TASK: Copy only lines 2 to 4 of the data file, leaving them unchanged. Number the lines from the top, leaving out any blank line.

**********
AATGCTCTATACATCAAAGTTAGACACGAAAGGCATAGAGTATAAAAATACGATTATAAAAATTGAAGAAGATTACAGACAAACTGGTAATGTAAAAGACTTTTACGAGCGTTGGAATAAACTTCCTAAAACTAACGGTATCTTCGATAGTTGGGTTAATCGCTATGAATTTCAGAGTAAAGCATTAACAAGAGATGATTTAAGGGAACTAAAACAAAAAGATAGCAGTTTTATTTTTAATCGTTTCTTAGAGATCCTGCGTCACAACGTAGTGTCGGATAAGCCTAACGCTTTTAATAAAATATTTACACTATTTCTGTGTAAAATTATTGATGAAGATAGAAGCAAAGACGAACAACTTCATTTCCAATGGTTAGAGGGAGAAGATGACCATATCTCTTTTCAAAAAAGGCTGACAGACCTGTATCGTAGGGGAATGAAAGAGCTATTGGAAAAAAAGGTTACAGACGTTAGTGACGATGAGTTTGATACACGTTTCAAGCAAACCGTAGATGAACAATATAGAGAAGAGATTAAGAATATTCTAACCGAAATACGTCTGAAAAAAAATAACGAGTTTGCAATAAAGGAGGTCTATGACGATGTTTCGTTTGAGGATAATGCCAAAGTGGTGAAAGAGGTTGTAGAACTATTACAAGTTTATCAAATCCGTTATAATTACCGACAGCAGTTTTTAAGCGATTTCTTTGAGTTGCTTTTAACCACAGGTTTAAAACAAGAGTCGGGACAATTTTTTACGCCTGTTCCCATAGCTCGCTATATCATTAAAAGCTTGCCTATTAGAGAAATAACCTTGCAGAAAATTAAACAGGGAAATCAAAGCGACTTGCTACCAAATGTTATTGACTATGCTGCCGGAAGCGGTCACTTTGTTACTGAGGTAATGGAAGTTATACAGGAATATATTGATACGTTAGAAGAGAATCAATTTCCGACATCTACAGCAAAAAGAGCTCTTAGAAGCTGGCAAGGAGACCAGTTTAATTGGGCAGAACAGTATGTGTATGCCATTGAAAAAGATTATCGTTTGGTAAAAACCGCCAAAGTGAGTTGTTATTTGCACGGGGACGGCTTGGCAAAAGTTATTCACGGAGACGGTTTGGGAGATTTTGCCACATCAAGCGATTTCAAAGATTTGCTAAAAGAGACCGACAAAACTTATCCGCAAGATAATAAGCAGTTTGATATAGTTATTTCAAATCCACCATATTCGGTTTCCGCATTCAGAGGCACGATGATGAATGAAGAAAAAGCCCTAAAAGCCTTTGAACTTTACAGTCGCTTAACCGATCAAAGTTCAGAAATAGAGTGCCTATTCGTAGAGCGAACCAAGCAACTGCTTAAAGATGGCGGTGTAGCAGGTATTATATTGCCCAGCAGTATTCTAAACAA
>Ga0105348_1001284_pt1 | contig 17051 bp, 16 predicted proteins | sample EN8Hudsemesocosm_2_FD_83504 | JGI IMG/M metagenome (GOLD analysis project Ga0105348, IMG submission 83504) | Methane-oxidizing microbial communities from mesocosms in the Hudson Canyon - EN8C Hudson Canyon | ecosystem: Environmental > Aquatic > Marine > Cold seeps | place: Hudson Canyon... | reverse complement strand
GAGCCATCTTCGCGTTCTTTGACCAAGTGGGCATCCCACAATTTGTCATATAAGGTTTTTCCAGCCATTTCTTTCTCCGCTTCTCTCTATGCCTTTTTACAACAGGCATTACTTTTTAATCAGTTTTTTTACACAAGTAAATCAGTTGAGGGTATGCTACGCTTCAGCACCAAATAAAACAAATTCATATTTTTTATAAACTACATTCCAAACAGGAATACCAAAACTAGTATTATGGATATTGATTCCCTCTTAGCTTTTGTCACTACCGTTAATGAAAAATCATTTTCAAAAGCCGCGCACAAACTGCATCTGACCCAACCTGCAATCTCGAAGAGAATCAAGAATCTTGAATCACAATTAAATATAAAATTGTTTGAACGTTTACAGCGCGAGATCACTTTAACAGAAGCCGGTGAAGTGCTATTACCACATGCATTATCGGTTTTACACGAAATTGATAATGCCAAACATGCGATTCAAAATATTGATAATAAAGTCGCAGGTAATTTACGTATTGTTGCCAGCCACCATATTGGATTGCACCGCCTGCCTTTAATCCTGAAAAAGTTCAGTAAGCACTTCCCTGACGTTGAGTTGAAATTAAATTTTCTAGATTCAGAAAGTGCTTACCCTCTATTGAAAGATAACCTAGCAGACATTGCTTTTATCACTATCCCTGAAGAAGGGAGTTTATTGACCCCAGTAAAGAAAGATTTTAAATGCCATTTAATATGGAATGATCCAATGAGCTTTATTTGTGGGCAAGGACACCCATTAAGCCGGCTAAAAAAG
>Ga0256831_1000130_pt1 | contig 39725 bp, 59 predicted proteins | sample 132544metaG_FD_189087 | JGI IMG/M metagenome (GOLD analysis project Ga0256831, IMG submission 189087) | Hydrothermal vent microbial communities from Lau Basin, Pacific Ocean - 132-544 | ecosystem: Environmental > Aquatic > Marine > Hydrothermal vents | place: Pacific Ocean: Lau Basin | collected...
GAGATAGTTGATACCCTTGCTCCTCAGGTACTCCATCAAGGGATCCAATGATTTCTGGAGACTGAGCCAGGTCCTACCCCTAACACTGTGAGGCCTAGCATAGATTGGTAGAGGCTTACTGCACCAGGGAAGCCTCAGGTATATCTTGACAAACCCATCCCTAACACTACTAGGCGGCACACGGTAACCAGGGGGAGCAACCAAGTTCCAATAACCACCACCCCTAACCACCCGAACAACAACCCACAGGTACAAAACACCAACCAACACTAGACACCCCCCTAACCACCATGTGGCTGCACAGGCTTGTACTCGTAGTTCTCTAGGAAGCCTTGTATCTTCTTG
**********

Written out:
>Ga0105348_1001284_pt1 | contig 17051 bp, 16 predicted proteins | sample EN8Hudsemesocosm_2_FD_83504 | JGI IMG/M metagenome (GOLD analysis project Ga0105348, IMG submission 83504) | Methane-oxidizing microbial communities from mesocosms in the Hudson Canyon - EN8C Hudson Canyon | ecosystem: Environmental > Aquatic > Marine > Cold seeps | place: Hudson Canyon... | reverse complement strand
GAGCCATCTTCGCGTTCTTTGACCAAGTGGGCATCCCACAATTTGTCATATAAGGTTTTTCCAGCCATTTCTTTCTCCGCTTCTCTCTATGCCTTTTTACAACAGGCATTACTTTTTAATCAGTTTTTTTACACAAGTAAATCAGTTGAGGGTATGCTACGCTTCAGCACCAAATAAAACAAATTCATATTTTTTATAAACTACATTCCAAACAGGAATACCAAAACTAGTATTATGGATATTGATTCCCTCTTAGCTTTTGTCACTACCGTTAATGAAAAATCATTTTCAAAAGCCGCGCACAAACTGCATCTGACCCAACCTGCAATCTCGAAGAGAATCAAGAATCTTGAATCACAATTAAATATAAAATTGTTTGAACGTTTACAGCGCGAGATCACTTTAACAGAAGCCGGTGAAGTGCTATTACCACATGCATTATCGGTTTTACACGAAATTGATAATGCCAAACATGCGATTCAAAATATTGATAATAAAGTCGCAGGTAATTTACGTATTGTTGCCAGCCACCATATTGGATTGCACCGCCTGCCTTTAATCCTGAAAAAGTTCAGTAAGCACTTCCCTGACGTTGAGTTGAAATTAAATTTTCTAGATTCAGAAAGTGCTTACCCTCTATTGAAAGATAACCTAGCAGACATTGCTTTTATCACTATCCCTGAAGAAGGGAGTTTATTGACCCCAGTAAAGAAAGATTTTAAATGCCATTTAATATGGAATGATCCAATGAGCTTTATTTGTGGGCAAGGACACCCATTAAGCCGGCTAAAAAAG
>Ga0256831_1000130_pt1 | contig 39725 bp, 59 predicted proteins | sample 132544metaG_FD_189087 | JGI IMG/M metagenome (GOLD analysis project Ga0256831, IMG submission 189087) | Hydrothermal vent microbial communities from Lau Basin, Pacific Ocean - 132-544 | ecosystem: Environmental > Aquatic > Marine > Hydrothermal vents | place: Pacific Ocean: Lau Basin | collected...